With Treasury Cabinet Secretary Henry Rotich now planning to borrow less from domestic markets because of this new money from the bond proceeds, there will be pressure on banks to lend the excess liquidity elsewhere. The extra supply of cash will, therefore, hopefully help to bring down bank lending rates to the productive sectors of the economy. The flotation of the bond will also be a step in the right direction for easing pressure on foreign exchange reserves. It would enable the Government maintain a stable exchange rate.

As far as foreign sources of debt are concerned, Kenya's debt has until now been mostly sourced from institutions such as the World Bank and the IMF, aid flows or concessional loans from friendly countries. But these forms of funding tend to have conditions attached, which limit a country's ability to act independently, or in the case of concessional loans, they are often tied to a particular project and procurement source. By contrast, bond issuances come with few conditions attached, allowing governments to channel funds into areas they see as priorities.

Third, the Government will use part of the proceeds to retire the $600 million (Sh52.5 billion) syndicated loans it signed in May 2012 and which was recently rolled over to August this year. The bond issuance will thus help lower Government debt servicing costs by substituting these outstanding commercial bank syndicated external debt instruments, which were contracted at higher interest rates, with the Eurobonds, which have lower coupon rates and longer maturities. This will help the country better manage its foreign debt, and in the process help it maintain or improve its current credit rating.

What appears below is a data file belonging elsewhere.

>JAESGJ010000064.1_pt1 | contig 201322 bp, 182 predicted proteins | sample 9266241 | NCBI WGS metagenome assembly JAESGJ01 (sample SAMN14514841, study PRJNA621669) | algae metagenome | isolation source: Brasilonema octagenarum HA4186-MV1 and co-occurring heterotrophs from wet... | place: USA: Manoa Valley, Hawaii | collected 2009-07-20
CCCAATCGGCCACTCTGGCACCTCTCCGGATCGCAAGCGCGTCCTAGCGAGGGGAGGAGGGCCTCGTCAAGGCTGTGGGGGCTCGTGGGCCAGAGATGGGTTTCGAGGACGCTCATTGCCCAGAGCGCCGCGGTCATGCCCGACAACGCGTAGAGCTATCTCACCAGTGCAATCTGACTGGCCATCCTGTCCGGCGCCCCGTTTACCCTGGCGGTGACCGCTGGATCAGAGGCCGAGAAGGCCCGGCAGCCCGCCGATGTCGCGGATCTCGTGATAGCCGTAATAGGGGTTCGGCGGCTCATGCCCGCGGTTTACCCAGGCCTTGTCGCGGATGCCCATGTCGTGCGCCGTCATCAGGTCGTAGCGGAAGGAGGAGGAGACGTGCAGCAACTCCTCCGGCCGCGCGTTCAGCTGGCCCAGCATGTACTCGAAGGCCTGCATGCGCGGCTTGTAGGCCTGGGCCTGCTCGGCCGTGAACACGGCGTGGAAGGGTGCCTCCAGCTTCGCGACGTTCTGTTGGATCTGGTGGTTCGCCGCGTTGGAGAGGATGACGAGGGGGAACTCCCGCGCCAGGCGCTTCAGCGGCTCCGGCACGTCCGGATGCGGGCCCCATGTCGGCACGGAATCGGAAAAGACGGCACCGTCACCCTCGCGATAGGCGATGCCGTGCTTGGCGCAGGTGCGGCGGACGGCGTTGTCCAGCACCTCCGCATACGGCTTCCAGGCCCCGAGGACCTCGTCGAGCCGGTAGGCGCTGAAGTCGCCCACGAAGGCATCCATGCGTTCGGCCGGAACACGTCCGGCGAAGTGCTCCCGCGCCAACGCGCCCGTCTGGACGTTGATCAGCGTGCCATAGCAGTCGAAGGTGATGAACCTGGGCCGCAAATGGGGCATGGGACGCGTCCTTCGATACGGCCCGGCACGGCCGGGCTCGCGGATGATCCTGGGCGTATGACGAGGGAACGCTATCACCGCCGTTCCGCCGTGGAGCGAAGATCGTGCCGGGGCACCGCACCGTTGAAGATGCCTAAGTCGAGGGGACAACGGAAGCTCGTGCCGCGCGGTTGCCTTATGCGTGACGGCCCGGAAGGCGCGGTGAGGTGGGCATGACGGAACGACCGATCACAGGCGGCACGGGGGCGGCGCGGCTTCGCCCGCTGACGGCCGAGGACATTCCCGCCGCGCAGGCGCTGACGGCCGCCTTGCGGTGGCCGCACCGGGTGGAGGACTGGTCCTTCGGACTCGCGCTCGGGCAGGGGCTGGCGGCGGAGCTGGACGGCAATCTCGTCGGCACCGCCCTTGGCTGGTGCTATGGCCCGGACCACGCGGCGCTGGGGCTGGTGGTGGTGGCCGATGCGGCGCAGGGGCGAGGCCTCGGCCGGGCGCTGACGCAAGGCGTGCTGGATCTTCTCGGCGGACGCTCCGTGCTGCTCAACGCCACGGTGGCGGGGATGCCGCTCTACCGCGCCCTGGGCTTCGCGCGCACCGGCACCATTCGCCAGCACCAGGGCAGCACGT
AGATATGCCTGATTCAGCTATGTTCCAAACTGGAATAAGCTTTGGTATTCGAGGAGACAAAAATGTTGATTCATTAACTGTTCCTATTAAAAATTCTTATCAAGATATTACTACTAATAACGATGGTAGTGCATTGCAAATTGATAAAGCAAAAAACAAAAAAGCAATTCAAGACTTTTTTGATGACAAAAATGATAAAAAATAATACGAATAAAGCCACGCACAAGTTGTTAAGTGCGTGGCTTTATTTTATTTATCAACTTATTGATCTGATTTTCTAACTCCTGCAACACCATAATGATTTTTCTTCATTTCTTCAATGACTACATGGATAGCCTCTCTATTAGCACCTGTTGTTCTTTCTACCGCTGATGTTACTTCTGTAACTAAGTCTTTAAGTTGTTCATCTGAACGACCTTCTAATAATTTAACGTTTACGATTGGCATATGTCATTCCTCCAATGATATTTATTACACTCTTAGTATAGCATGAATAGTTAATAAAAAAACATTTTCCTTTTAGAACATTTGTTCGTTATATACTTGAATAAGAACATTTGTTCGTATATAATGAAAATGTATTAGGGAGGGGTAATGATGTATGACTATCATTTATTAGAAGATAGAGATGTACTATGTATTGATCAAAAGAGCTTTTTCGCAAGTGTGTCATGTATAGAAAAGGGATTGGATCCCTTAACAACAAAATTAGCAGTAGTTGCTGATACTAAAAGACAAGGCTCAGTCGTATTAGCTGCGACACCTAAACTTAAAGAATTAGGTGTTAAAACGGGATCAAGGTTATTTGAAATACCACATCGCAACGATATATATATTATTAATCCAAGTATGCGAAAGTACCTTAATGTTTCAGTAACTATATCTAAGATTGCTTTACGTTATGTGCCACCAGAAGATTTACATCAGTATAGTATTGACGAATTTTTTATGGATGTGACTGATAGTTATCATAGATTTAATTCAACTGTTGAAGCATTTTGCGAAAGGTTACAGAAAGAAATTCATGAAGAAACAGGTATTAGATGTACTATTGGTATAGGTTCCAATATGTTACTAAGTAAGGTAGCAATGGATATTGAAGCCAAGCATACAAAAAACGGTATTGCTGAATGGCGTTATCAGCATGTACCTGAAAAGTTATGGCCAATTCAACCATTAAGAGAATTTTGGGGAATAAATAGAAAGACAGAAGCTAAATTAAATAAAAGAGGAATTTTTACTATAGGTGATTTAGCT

Fourth, in the very near future, the current low interest rate environment in the global markets is likely to change with interest rates in these markets expected to rise. This means governments with "speculative ratings" such as Kenya will not only face higher borrowing costs, but will also face market access difficulties as they would have to compete for funding with other "investment grade" issuers. When that happens, it would be difficult for countries such as Kenya to borrow at the current rates. Kenya, therefore, did not want to miss this prime opportunity to borrow at low rates and lock in good transaction sizes at the right prices. Other sub-Saharan African countries have done the same and Kenya did not want to cede any competitive advantage to its peers in the region.

Fifth, the Eurobond will help establish a benchmark-bond for domestic enterprises planning to finance business activities from overseas sources. The issuance of the country's first global sovereign bond in foreign currency, together with its good credit rating, should now encourage Kenyan companies to borrow at competitive rates from international credit markets. Access to longer-term US dollar funding will help domestic corporates finance economic activities that will help contribute to the country's economic growth.

Finally, Kenya needed to test its credit worthiness in international capital markets. The successful Eurobond issuance showed the level of enthusiasm foreign investors have for Kenya. Other foreign investments will likely trail the bond issuance and the country is now expected to attract more foreign capital flow.

Possible risks

First, as with any other debt, whether we get the full benefits of these bond issuances will depend on how the Government utilises the proceeds of the bond. There is always the danger that the bond proceeds pay for unaccounted items. One of the key challenges, therefore, will be to use the proceeds entirely and efficiently. President Uhuru Kenyatta last week promised Kenyans that the money would be put to very good use and in ways that would bring about positive momentum to the country's economy. It is extremely vital to ensure this will be the case.